They also found that rather than being delivered by comets, the carbon most likely originated deep below the surface, in the form of a now-disrupted and buried ancient graphite-rich crust.
Some of this carbon was later brought to the surface by impact processes after most of Mercury's current crust had formed, said the team led by Patrick Peplowski of the Johns Hopkins University's applied physics laboratory.
The previous proposal of comets delivering carbon to Mercury was based on modelling and simulation.
"We used the spacecraft Messenger's Neutron Spectrometer to spatially resolve the distribution of carbon and found that it is correlated with the darkest material on Mercury, and this material most likely originated deep in the crust," explained Larry Nittler, deputy principal investigator of the Messenger mission.
"Moreover, we used both neutrons and X-rays to confirm that the dark material is not enriched in iron, in contrast to the Moon where iron-rich minerals darken the surface," he added in a paper published in the journal Nature Geoscience.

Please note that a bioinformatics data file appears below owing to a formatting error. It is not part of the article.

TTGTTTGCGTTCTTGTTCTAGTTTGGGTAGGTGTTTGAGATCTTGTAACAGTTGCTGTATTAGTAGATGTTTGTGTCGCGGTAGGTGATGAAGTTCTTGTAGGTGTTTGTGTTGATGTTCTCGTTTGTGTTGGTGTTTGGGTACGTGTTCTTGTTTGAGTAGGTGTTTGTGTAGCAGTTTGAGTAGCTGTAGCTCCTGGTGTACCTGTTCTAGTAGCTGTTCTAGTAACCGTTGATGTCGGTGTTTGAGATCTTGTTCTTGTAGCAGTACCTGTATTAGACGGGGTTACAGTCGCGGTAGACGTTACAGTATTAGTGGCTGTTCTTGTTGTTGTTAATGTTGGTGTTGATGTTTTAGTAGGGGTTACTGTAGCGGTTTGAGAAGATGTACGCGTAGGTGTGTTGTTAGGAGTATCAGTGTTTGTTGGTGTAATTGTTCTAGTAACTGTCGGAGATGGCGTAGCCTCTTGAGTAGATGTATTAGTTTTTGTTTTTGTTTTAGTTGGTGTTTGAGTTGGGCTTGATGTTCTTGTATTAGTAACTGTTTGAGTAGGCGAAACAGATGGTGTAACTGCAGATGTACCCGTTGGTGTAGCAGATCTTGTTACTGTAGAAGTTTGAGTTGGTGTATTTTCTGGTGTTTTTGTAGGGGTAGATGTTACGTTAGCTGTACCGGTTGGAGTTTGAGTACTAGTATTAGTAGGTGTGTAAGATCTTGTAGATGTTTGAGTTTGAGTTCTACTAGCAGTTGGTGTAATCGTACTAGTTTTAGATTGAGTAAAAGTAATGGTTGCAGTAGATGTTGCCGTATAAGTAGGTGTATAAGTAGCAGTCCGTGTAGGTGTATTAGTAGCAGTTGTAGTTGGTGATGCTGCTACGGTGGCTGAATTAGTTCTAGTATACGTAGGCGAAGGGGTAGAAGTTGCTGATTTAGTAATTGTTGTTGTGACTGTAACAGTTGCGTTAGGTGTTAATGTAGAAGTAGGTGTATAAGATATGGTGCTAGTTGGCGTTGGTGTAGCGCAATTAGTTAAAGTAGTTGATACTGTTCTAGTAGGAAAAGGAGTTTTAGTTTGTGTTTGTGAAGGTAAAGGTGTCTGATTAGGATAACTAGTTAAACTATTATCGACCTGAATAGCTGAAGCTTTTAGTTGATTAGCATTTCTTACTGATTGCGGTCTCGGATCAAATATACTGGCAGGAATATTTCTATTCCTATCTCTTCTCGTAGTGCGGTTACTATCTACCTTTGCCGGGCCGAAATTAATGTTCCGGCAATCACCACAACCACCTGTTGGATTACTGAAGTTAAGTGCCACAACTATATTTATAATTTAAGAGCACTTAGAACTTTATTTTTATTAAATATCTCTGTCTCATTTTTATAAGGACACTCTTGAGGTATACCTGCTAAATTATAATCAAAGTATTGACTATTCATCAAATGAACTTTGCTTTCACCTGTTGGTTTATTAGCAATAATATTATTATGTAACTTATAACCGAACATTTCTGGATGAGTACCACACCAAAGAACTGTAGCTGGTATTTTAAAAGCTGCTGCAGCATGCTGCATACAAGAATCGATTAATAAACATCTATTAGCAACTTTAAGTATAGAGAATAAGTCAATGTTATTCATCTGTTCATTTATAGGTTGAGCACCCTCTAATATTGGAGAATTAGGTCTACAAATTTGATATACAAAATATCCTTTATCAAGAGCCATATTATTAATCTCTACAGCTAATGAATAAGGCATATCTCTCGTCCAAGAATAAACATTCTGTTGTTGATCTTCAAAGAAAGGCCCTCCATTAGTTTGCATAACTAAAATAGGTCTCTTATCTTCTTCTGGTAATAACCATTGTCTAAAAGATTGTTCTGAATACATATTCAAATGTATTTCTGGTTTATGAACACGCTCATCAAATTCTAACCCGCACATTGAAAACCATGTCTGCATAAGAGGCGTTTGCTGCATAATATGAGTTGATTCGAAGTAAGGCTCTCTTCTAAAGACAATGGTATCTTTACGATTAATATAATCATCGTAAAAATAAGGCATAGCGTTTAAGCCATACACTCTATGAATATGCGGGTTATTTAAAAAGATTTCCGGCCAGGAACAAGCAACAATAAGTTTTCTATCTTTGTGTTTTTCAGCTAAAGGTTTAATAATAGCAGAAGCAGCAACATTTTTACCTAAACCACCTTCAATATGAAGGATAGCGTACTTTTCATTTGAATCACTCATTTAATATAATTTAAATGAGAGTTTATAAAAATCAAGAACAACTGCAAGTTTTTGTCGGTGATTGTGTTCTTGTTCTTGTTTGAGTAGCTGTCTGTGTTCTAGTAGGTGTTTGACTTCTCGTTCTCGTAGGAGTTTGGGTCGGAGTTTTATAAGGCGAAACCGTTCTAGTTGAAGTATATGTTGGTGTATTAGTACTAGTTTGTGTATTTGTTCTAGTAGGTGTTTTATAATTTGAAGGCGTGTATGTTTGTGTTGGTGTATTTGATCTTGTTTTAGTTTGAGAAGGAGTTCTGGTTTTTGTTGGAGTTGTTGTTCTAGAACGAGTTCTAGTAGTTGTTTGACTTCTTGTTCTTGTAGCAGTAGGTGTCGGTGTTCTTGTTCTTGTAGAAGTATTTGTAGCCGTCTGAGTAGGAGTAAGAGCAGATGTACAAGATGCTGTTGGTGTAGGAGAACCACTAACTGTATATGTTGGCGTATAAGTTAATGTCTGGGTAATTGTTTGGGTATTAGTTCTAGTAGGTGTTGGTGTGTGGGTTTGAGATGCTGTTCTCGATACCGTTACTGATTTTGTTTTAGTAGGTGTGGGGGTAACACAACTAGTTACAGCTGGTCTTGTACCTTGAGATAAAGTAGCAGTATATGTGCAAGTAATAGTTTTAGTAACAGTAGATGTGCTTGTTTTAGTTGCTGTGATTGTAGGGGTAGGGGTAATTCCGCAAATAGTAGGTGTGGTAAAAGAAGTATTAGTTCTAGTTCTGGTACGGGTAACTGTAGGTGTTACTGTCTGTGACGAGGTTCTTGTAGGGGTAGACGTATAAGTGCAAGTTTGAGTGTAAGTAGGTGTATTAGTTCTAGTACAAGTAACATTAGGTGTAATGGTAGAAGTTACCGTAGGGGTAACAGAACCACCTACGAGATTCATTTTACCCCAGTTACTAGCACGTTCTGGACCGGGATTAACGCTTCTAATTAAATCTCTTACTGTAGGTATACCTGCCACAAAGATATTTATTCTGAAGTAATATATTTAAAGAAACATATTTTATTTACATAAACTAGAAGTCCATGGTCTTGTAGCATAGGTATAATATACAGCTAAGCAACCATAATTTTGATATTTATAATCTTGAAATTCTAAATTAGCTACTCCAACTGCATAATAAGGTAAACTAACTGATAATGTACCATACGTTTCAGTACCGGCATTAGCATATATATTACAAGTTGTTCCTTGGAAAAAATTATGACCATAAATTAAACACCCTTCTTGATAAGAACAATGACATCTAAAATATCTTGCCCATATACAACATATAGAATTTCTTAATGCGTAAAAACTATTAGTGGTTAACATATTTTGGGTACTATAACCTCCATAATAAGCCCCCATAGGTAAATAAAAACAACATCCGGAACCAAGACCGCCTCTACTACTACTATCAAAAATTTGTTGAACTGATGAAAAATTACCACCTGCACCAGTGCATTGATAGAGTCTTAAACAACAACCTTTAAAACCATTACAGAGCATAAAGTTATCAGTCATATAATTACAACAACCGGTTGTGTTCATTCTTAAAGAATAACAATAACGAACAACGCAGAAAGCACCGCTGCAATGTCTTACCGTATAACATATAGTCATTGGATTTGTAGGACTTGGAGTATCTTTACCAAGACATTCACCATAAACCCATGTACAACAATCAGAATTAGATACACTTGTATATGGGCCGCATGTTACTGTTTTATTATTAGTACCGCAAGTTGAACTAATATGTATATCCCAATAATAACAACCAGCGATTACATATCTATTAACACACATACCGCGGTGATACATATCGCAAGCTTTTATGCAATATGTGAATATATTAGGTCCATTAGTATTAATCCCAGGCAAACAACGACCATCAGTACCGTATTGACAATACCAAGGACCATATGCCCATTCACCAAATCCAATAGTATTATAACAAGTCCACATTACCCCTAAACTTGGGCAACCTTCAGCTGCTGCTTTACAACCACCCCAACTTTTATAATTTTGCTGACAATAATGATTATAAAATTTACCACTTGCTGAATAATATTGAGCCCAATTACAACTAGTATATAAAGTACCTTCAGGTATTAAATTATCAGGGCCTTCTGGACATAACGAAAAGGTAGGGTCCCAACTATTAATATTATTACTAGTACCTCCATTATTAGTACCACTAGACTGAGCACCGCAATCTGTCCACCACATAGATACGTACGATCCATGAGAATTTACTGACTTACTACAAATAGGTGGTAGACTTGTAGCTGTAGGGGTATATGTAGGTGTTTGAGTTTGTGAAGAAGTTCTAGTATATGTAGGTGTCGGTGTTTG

Messenger obtained the robust data via many orbits on which the spacecraft passed lower than 100 kms above the surface of the planet during its last year of operation.
When Mercury was very young, much of the planet was likely so hot that there was a global "ocean" of molten magma.
From laboratory experiments and modelling, scientists have suggested that as this magma ocean cooled, most minerals that solidified would sink.
A notable exception is graphite, which would have been buoyant and floated to form the original crust of Mercury.
"The finding of abundant carbon on the surface suggests that we may be seeing remnants of Mercury's original ancient crust mixed into the volcanic rocks and impact ejecta that form the surface we see today," Nittler added.